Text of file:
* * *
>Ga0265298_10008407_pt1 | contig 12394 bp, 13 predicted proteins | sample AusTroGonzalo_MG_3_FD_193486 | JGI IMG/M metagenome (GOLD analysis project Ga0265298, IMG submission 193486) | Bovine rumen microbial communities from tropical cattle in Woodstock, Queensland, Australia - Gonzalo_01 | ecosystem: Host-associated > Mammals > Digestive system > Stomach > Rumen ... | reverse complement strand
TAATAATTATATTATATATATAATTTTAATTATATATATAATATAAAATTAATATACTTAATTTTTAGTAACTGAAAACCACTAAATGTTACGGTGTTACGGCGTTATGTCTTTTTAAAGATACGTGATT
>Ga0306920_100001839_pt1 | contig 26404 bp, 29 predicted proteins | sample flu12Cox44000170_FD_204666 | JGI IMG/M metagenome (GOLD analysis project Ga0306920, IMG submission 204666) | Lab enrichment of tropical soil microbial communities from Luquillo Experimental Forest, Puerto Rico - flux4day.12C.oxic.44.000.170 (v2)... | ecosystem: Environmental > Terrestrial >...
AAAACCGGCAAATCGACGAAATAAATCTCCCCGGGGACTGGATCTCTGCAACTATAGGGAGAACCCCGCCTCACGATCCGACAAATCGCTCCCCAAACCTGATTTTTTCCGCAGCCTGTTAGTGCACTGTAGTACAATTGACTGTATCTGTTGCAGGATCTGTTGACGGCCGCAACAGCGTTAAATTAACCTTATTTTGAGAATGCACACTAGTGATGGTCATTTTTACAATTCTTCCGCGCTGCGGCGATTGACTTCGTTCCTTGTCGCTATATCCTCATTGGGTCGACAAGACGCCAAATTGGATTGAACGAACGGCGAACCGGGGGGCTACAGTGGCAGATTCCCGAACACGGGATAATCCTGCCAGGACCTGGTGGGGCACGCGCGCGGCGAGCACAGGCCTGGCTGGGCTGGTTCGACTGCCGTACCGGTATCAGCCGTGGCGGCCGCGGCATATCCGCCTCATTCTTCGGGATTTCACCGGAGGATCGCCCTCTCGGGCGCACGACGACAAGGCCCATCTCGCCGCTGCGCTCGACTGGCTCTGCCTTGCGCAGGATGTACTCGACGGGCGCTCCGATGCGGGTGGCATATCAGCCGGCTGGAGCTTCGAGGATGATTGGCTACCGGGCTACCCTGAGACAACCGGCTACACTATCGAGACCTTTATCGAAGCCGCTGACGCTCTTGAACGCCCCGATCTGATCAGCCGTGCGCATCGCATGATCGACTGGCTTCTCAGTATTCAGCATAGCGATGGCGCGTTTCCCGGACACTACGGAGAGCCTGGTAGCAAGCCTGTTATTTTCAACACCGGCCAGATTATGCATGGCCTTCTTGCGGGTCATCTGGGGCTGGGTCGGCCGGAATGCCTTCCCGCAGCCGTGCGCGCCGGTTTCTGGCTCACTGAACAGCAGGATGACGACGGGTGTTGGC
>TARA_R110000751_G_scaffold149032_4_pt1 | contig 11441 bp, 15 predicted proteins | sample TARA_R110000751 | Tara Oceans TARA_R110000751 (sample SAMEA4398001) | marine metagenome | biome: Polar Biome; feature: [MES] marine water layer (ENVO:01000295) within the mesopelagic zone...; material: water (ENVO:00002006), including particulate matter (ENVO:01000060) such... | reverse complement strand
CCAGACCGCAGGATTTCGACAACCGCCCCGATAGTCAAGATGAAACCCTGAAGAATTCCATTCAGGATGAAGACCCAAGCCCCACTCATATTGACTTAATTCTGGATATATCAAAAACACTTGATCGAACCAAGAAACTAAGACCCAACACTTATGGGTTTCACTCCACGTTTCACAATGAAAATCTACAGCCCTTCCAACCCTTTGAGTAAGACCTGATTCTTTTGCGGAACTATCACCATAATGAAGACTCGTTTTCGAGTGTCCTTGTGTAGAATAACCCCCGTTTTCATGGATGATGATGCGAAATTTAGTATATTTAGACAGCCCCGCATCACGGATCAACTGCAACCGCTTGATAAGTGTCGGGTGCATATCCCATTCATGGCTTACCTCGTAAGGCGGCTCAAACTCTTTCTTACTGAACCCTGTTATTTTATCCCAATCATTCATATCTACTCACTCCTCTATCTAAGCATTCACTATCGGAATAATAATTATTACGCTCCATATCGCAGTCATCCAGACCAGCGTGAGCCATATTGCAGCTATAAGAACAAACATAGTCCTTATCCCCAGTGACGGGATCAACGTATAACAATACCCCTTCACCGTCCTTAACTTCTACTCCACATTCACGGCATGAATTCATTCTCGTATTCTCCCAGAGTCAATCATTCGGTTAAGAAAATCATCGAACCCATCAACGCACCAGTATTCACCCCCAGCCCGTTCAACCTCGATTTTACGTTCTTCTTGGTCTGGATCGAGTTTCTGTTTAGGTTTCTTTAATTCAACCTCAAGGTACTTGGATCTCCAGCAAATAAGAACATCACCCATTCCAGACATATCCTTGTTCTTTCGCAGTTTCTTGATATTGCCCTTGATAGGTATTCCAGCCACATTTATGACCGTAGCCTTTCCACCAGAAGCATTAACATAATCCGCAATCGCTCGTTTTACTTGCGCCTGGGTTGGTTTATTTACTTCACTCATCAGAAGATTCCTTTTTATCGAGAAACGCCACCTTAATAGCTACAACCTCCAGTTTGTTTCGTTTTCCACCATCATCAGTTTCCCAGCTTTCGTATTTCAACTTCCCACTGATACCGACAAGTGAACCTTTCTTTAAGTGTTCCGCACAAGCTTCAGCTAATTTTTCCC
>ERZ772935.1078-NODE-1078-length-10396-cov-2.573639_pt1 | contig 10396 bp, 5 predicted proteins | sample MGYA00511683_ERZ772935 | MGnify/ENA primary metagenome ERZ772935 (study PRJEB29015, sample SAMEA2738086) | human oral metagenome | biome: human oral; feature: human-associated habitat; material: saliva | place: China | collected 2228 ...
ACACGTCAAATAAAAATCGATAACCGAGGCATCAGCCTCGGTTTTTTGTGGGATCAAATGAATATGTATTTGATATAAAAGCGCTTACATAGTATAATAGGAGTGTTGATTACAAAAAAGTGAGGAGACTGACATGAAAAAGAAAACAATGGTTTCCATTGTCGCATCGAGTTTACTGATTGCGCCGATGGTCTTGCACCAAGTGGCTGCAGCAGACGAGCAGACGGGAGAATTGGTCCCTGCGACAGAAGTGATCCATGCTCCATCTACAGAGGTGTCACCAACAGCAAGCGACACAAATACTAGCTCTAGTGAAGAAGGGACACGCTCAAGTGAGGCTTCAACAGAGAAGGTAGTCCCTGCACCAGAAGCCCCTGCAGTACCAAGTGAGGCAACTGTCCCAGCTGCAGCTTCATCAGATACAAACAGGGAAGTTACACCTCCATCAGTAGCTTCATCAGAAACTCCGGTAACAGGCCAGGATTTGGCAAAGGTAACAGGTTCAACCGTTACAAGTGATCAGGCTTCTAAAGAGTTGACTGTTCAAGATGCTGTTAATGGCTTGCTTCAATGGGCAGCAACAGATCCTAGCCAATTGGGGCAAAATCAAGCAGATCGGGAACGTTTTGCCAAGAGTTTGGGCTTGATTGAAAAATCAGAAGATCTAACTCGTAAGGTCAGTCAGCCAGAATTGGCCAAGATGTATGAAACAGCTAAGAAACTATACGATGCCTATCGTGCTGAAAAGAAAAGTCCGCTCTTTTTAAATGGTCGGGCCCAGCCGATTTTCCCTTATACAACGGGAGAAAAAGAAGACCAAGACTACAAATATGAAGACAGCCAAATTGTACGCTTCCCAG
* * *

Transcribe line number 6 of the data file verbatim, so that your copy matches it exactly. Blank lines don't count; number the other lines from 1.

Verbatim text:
CCAGACCGCAGGATTTCGACAACCGCCCCGATAGTCAAGATGAAACCCTGAAGAATTCCATTCAGGATGAAGACCCAAGCCCCACTCATATTGACTTAATTCTGGATATATCAAAAACACTTGATCGAACCAAGAAACTAAGACCCAACACTTATGGGTTTCACTCCACGTTTCACAATGAAAATCTACAGCCCTTCCAACCCTTTGAGTAAGACCTGATTCTTTTGCGGAACTATCACCATAATGAAGACTCGTTTTCGAGTGTCCTTGTGTAGAATAACCCCCGTTTTCATGGATGATGATGCGAAATTTAGTATATTTAGACAGCCCCGCATCACGGATCAACTGCAACCGCTTGATAAGTGTCGGGTGCATATCCCATTCATGGCTTACCTCGTAAGGCGGCTCAAACTCTTTCTTACTGAACCCTGTTATTTTATCCCAATCATTCATATCTACTCACTCCTCTATCTAAGCATTCACTATCGGAATAATAATTATTACGCTCCATATCGCAGTCATCCAGACCAGCGTGAGCCATATTGCAGCTATAAGAACAAACATAGTCCTTATCCCCAGTGACGGGATCAACGTATAACAATACCCCTTCACCGTCCTTAACTTCTACTCCACATTCACGGCATGAATTCATTCTCGTATTCTCCCAGAGTCAATCATTCGGTTAAGAAAATCATCGAACCCATCAACGCACCAGTATTCACCCCCAGCCCGTTCAACCTCGATTTTACGTTCTTCTTGGTCTGGATCGAGTTTCTGTTTAGGTTTCTTTAATTCAACCTCAAGGTACTTGGATCTCCAGCAAATAAGAACATCACCCATTCCAGACATATCCTTGTTCTTTCGCAGTTTCTTGATATTGCCCTTGATAGGTATTCCAGCCACATTTATGACCGTAGCCTTTCCACCAGAAGCATTAACATAATCCGCAATCGCTCGTTTTACTTGCGCCTGGGTTGGTTTATTTACTTCACTCATCAGAAGATTCCTTTTTATCGAGAAACGCCACCTTAATAGCTACAACCTCCAGTTTGTTTCGTTTTCCACCATCATCAGTTTCCCAGCTTTCGTATTTCAACTTCCCACTGATACCGACAAGTGAACCTTTCTTTAAGTGTTCCGCACAAGCTTCAGCTAATTTTTCCC